Slovenia-born Archbishop Ivan Jurkovic will be the Holy See’s next Permanent Observer to the United Nations in Geneva, a significant appointment given his experience in diplomacy.

Archbishop Jurkovic has served as nuncio to Russia and Uzbekistan since 2011. The announcement of his new role came on Feb. 13, just one day after Pope Francis and Russian Orthodox Patriarch Kirill met in Cuba for the historic first encounter of a Pope and a Russian Patriarch.

Given Archbishop Jurkovic’s diplomatic experience, some believe his appointment aims to assist in the rapprochement between the Catholic Church and Moscow. He will have several roles, including Permanent Observer to the Office of the United Nations and Specialized Agencies in Geneva and Permanent Observer to the World Trade Organizatio

The archbishop was born in Kocevje, Slovenia. He served as a priest in Ljubljana for 24 years before beginning his diplomatic career.

He represented the Holy See in Moscow from 1992-1996. Then in 2001 he was named archbishop and appointed as nuncio to Belarus. Just three years later, in 2004, he was appointed nuncio to Ukraine.

He continued the legacy of Archbishop Antonio Mennini, the former nuncio to Ukraine who is now nuncio to the United Kingdom. Archbishop Mennini helped to normalize relations between Russia and the Holy See, up to the point of the full establishment of diplomatic relations.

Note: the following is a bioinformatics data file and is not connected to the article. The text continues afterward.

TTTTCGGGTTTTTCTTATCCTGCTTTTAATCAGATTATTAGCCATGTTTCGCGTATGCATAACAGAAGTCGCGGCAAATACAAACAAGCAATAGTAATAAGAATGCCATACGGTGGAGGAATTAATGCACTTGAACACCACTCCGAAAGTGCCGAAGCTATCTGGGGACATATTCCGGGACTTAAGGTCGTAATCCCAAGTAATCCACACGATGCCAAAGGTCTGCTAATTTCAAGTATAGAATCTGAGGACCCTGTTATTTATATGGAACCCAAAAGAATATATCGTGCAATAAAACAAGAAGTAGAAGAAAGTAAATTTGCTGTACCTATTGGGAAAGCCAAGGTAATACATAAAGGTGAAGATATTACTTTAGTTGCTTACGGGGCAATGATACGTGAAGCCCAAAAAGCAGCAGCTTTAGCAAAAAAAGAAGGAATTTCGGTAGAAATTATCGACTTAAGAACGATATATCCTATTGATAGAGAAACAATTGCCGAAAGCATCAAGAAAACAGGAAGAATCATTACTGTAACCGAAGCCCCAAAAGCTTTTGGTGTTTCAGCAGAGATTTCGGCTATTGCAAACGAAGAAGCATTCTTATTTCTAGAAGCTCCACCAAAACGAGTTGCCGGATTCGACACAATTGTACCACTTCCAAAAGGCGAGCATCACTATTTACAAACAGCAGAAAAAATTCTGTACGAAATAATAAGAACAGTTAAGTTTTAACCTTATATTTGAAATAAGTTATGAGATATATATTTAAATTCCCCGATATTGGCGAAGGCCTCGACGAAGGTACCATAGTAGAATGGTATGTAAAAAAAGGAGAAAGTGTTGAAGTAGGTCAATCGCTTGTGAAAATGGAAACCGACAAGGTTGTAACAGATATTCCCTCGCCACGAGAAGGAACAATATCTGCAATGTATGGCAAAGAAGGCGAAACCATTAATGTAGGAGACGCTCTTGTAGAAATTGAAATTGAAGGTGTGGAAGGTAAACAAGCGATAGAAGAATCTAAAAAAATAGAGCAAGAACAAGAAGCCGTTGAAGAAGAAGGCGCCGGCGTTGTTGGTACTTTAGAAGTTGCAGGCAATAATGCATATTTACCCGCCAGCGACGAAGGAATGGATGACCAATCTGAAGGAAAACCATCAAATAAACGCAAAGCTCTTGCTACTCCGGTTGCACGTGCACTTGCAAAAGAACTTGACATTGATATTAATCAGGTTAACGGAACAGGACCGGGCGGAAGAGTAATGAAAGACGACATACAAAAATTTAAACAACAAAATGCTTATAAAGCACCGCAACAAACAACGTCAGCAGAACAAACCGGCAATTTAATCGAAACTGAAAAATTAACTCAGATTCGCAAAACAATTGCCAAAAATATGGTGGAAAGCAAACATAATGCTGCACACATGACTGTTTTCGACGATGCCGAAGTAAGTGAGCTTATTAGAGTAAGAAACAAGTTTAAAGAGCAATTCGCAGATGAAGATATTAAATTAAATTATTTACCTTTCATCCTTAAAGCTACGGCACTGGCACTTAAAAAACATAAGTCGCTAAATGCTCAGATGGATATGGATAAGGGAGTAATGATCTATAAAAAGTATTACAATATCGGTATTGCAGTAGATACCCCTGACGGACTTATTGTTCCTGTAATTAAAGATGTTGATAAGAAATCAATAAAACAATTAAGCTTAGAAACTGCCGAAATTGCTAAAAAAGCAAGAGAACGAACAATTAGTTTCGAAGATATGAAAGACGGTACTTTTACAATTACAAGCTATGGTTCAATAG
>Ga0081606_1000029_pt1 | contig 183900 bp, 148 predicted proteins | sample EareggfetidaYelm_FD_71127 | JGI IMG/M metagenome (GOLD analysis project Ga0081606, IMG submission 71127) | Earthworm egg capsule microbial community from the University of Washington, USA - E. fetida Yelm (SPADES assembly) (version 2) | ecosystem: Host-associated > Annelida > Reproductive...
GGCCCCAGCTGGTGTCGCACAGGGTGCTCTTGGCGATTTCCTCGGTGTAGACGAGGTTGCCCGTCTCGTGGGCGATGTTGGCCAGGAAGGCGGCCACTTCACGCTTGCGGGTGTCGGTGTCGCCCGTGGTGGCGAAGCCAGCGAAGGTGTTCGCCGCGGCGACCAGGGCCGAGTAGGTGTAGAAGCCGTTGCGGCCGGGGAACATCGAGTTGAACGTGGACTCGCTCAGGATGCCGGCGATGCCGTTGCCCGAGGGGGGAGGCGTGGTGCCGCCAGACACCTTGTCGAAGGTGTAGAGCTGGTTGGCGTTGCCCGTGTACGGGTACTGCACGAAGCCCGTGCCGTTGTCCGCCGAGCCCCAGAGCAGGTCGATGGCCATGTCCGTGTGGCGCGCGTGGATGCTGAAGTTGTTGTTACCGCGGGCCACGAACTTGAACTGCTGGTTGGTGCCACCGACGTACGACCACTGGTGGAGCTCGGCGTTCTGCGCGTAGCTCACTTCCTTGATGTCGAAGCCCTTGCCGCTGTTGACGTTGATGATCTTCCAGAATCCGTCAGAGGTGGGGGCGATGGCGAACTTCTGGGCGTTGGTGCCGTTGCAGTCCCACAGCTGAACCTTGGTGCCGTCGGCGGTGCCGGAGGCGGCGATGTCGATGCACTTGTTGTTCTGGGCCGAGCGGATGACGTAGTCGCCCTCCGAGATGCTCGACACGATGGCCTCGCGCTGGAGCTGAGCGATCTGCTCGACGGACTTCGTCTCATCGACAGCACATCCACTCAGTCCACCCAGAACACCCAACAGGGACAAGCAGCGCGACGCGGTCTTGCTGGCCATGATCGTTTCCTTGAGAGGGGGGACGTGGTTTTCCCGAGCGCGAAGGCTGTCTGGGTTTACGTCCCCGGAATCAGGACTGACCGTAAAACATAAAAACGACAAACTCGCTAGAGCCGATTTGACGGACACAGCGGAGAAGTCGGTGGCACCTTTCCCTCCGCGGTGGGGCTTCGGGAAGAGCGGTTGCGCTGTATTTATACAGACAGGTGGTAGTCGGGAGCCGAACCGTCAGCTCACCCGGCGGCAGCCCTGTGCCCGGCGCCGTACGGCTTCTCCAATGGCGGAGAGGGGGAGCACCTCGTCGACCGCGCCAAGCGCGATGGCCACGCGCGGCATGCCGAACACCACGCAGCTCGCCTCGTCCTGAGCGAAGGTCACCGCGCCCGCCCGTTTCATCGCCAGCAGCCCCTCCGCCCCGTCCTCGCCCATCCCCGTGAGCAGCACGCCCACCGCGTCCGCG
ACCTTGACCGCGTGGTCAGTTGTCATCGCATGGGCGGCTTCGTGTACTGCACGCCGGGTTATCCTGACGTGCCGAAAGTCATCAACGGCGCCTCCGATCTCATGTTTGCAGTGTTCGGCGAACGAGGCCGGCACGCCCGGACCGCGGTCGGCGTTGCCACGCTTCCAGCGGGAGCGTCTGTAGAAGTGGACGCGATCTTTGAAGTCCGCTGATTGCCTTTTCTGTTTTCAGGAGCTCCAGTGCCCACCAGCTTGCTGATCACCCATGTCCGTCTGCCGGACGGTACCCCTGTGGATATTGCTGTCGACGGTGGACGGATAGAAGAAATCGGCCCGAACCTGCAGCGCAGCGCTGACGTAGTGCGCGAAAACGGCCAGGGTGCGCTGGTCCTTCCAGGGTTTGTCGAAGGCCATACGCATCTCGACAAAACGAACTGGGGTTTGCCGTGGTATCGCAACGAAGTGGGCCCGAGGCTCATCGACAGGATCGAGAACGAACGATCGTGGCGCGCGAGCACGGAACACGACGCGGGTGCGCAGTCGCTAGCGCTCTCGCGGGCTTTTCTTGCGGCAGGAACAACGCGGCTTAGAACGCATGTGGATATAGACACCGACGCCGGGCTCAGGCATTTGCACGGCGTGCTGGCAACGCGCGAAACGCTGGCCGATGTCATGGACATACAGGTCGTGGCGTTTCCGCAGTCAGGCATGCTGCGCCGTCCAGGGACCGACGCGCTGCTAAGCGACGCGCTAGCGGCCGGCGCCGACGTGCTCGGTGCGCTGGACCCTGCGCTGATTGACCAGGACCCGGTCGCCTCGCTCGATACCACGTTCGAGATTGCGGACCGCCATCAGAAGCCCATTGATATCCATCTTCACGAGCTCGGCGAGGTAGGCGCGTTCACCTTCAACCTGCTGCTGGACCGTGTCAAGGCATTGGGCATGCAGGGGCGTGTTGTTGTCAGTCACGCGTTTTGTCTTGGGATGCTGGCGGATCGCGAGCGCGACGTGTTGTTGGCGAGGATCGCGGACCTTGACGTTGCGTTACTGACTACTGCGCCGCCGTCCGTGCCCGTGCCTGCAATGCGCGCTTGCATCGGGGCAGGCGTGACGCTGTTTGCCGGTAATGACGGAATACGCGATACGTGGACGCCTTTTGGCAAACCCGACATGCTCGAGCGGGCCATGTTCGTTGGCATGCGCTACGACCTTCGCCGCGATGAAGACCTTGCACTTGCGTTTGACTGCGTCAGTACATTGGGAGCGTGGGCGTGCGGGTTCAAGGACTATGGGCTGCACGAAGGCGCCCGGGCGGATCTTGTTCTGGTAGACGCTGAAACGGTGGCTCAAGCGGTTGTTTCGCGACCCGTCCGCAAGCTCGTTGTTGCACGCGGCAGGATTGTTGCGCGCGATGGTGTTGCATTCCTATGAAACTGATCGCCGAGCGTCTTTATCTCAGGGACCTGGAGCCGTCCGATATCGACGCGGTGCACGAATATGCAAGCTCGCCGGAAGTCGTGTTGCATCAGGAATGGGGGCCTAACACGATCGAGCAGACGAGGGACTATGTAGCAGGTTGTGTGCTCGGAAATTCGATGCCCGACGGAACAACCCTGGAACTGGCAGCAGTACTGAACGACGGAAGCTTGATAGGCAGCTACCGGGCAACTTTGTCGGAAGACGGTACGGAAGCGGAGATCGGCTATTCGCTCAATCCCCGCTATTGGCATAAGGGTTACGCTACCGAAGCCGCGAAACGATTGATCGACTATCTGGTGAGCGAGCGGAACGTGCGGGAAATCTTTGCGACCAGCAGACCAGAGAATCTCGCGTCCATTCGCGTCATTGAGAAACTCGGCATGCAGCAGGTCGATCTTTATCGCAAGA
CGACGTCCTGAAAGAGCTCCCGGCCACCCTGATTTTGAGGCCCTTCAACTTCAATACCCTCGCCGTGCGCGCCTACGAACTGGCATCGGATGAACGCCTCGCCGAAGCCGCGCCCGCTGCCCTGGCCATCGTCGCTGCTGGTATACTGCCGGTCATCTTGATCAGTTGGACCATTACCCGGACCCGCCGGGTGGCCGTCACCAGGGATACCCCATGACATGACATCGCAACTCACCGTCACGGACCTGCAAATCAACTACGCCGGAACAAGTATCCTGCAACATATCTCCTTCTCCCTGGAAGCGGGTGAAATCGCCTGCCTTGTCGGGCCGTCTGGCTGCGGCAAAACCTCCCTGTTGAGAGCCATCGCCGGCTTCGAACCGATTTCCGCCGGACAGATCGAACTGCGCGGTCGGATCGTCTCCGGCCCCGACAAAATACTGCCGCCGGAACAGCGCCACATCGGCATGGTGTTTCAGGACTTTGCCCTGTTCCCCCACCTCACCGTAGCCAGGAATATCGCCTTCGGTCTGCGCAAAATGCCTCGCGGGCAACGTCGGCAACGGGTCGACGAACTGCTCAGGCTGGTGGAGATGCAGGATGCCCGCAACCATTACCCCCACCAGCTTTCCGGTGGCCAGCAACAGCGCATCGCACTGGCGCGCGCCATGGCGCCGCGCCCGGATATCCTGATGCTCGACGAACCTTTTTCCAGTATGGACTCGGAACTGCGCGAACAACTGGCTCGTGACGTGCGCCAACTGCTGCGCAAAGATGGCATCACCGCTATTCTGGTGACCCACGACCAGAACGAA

Archbishop Jurkovic’s nomination as nuncio to Russia and Uzbekistan took place immediately after the February 2011 visit between the then-president of Russia, Dmitry Medvedev, and Pope Benedict XVI.

In his role as nuncio to Russia, the archbishop participated in all of the steps that culminated in the historic Feb. 12, 2016 meeting between Pope Francis and Patriarch Kirill. The two Christian leaders signed a joint declaration at the meeting.

Archbishop Jurkovich will now take over for Archbishop Silvano Maria Tomasi, who will retire this year when he turns 75. Archbishop Tomasi served as Permanent Observer to the Office of the United Nations and Specialized Agencies in Geneva for more than 10 years.

Archbishop Tomasi first began his diplomatic service in 1996 when he was named archbishop and nuncio to Ethiopia and Eritrea. In 2000 he was named nuncio to Djibouti in the Horn of Africa. In 2003 he was moved to Geneva.

On Saturday the Vatican also announced additional responsibilities for the American priest Monsignor Bryan Wells. He has now been named as nuncio to the southern African countries of Lesotho and Namibia. He was recently appointed nuncio to South Africa and Botswana.